News & Reports
News & Reports (106)
Scotland. 9 – 10 May. CARE’s inaugural Scottish 3 peaks Challenge. 2 teams. 24 hours.
This challenge was particularly poignant as each mountain was selected for its historical significance, each witness to its own bloody civil war or conflict. The theme captures CARE’s current work in assisting those most affected and vulnerable to conflicts around the world. This was a CARE Challenge with a twist, a mystical journey that brought the mountains to life.
After the previous few days of rain and dismal grey weather, there was a tangible sense of relief at the sunny and calm conditions that greeted arrivals in Kingston early on Saturday morning.
As cyclists congregated at the Tall Stories headquarters and made final preparations and kit checks, team guides introduced themselves and teams were formed. A breakfast of fruit and muffins was provided during briefings, and teams got to know one another briefly ahead of the event.
Geoffrey Dennis, CEO of CARE UK, said a few words to highlight the importance to CARE of the money the event was to raise, providing extra motivation as teams took to their bikes and set off on the start of the long journey.
The 54 participants were split into six teams and start times were staggered according to ability- which meant the first leg of the journey saw a lot of overtaking! Teams paced themselves for the journey ahead as they took the route South from Kingston, enjoying the increase in fresh air and decrease in noise as they left London behind.
After the first 27 kilometres, teams congregated off Ranmore Common for an early lunch of sandwiches, energy snacks, teas and hot chocolates. High spirits were in plentiful supply and cheers were raised for the later teams while people compared notes from the first leg of the journey. After the short rest and recuperation, it was off again as cyclists wound through the idyllic countryside- some pedalling at speed and others stopping to admire the bluebells along the way!
The second and longest leg saw a marked difference in arrival times as the faster teams set their pace ahead of the ‘fun’ groups. By the time the last team arrived at the second tea stop at Slougham common, the first teams were almost in Brighton! Energy levels may have waned somewhat by this point but morale remained sky high as teams set off following more drinks and snacks with jokes and smiles, ready to take on the final leg.
The last stretch may have been the shortest in distance but for many teams it took a little longer, with a few ‘pit stops’ for various punctures and ceased gears. All cyclists made it up the final upward push- the notoriously exhausting Devil’s Dyke- one way or another, to the fantastic viewpoint overlooking Brighton and the 5 mile downhill stretch ahead. For many this was a major highlight of the trip, as the sunshine, views and the wind at their backs as they descended into Brighton brought the trip to a fantastic end.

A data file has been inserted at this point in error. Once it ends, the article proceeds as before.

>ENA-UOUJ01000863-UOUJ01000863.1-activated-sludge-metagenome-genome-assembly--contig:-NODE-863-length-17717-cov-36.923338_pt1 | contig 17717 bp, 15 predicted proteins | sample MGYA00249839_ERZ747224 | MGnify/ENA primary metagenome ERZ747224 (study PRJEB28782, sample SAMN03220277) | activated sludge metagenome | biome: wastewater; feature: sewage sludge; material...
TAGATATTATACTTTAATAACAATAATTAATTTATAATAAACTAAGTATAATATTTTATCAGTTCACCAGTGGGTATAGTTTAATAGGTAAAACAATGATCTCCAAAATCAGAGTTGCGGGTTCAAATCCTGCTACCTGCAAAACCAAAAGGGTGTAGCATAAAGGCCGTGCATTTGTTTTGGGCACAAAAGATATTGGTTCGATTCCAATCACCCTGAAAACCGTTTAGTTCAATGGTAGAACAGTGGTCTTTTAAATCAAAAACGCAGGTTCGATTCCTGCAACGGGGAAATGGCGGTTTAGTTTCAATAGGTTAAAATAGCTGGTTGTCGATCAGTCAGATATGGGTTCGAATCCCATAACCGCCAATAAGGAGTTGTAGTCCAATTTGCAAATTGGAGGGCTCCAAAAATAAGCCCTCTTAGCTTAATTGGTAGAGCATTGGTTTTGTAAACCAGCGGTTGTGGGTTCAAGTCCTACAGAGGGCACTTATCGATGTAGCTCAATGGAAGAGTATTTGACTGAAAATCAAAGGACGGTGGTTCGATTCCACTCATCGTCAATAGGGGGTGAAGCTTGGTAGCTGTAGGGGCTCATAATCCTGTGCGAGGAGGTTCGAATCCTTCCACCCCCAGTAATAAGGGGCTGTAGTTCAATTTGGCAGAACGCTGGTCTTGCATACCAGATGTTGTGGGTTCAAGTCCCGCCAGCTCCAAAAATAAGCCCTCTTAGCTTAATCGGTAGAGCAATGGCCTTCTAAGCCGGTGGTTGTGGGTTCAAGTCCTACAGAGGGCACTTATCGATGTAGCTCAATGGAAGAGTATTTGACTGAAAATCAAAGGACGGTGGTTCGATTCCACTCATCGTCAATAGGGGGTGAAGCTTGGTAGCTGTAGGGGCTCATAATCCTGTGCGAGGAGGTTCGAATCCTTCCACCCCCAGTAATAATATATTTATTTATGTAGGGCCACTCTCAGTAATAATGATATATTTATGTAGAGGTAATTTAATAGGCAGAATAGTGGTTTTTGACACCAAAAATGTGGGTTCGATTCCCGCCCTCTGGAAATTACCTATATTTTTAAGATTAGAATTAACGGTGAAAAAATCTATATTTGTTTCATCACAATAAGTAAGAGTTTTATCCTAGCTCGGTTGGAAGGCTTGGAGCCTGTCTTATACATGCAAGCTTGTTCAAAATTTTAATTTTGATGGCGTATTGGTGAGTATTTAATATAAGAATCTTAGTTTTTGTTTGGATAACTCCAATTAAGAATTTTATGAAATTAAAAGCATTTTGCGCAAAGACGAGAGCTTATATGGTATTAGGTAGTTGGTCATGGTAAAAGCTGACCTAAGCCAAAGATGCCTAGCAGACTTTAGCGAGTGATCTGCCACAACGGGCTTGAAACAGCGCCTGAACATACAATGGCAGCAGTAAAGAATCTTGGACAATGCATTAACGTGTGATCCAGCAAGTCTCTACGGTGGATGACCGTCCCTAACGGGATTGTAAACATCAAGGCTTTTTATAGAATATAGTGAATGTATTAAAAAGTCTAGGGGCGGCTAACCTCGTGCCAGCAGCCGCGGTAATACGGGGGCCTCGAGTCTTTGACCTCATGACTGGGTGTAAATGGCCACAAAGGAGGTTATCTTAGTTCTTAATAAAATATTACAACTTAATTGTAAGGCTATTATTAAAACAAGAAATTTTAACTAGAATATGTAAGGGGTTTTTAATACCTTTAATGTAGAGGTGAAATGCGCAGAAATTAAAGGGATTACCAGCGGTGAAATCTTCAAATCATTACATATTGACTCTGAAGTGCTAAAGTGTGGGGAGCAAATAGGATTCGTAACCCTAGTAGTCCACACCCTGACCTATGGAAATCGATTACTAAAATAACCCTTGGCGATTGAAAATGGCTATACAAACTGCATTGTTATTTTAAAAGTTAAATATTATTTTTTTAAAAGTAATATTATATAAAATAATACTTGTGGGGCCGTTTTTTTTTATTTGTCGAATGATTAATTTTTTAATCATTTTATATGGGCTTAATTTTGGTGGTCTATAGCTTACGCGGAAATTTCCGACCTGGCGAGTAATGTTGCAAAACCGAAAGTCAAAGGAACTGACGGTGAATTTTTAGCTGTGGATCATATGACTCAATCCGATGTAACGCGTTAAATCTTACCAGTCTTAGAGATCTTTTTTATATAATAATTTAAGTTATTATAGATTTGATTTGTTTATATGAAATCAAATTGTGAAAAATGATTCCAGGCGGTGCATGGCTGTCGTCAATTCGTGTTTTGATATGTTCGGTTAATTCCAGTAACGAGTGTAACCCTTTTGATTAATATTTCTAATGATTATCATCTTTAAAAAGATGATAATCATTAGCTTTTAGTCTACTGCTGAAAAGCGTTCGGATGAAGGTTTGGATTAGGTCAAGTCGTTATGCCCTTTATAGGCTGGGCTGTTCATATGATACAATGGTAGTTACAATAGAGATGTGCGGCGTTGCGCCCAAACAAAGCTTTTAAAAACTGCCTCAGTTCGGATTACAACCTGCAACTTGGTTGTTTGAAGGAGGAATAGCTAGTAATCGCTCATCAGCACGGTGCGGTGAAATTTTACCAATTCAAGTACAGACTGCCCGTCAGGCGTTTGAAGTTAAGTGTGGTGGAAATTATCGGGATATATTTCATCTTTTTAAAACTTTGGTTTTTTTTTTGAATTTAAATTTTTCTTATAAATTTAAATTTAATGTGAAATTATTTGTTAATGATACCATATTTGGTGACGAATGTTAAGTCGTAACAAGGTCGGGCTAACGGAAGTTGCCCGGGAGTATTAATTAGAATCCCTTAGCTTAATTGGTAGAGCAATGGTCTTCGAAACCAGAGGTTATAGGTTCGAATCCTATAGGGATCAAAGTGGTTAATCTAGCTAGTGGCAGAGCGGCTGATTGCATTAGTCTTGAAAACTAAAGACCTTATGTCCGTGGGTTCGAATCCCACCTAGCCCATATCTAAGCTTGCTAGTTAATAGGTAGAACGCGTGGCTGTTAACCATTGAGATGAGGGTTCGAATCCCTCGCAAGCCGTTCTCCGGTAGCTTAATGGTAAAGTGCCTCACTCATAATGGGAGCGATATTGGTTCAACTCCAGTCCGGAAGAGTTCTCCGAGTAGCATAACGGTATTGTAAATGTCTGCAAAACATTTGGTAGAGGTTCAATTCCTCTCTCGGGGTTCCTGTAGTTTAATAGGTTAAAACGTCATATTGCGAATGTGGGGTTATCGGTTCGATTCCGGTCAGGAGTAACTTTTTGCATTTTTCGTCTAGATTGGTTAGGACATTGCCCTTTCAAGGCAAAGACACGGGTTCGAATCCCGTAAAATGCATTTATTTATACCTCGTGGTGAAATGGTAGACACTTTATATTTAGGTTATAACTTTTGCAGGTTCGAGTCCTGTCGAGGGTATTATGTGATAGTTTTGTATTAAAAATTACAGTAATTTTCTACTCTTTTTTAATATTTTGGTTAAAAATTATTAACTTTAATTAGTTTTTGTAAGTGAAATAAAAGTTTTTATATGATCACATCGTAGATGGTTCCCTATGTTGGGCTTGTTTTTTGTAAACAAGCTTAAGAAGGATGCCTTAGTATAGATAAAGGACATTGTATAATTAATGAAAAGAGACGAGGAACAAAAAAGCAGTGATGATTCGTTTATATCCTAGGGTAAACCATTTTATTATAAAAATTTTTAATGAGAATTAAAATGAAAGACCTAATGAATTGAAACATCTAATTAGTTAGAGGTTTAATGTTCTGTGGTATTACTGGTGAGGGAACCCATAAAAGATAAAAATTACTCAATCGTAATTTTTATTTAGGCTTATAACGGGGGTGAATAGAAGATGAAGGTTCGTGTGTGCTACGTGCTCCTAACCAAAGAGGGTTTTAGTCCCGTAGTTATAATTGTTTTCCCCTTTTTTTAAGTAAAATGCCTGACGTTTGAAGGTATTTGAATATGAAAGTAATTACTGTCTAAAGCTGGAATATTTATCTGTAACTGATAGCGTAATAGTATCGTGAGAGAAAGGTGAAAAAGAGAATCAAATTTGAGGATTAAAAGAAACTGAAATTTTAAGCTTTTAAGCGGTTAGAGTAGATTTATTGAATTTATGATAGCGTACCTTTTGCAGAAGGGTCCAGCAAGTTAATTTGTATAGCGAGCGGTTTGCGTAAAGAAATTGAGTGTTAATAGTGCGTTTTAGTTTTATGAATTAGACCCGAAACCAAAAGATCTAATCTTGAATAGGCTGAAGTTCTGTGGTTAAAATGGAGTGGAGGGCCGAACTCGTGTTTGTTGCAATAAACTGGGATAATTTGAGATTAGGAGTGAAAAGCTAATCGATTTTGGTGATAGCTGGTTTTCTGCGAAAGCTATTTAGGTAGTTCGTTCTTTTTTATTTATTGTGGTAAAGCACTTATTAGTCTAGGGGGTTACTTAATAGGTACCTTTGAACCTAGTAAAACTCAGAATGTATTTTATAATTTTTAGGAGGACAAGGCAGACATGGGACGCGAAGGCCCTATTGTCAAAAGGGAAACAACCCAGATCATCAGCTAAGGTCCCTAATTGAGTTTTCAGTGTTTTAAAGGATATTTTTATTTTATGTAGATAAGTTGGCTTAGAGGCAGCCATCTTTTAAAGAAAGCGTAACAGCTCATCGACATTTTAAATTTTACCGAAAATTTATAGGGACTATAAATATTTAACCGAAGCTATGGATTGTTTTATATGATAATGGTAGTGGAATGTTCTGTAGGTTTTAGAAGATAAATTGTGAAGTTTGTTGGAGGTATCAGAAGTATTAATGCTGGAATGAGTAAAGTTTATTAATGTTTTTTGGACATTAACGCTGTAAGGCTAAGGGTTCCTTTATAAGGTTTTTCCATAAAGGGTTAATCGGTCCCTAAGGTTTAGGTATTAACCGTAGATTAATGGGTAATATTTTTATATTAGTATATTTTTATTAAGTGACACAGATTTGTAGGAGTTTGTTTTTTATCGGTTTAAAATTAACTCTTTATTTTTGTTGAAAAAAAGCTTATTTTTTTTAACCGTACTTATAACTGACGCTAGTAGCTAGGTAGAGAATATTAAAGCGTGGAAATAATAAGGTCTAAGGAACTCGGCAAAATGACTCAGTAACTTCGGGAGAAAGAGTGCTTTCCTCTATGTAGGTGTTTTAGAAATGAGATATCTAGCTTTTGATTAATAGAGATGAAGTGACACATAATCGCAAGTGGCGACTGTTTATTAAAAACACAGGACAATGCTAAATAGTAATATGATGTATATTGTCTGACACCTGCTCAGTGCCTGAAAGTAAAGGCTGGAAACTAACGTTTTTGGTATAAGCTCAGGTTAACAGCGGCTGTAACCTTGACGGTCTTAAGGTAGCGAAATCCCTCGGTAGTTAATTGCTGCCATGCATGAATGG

Supporters gathered at the finish line at Brighton Pier to cheer the cyclists’ arrival, and all were rewarded with champagne and chips. After photos at the finish, medals were awarded as more teams arrived to join the celebrations.
The oldest participant, John Broughton (age 59) said, "It was a lovely ride - well organised and everyone was really friendly and supportive. I'm quite impressed with myself for finishing!".
Another participant, Ben, added “I had a great time... The route was obviously very carefully thought out, being very scenic and relatively traffic free and the guides were very friendly and helpful. The organization was excellent, with a good breakfast send off, an exemplary range of retro-style snacks at the stops, and champagne and chips at the finish by the pier. CARE even thoughtfully arranged sun and a tailwind for the whole day! I will certainly be very keen to join in again next year.”
CARE Challenge Events Manager, Neil Munro summarized, “It was a fantastic event. We had perfect weather and even better- 54 fantastic participants. Enormous thanks go to all who took part and helped CARE to raise over £12,000 - a wonderful sum, especially for our very first London to Brighton bike ride. Hopefully next year will be even bigger and better and we hope to see many of the same friendly faces back again!”
Last Sunday was International Women’s Day and although this was a day to celebrate women’s achievements it is also a time to remind the world of the horrific crimes and acts of violence that women are subjected to.
Many of the events in the CARE Challenge Series are aimed at specific sectors. This is because our events are not only fantastic fundraisers, they also double as unrivalled teambuilding opportunities within companies, and networking events across an industry.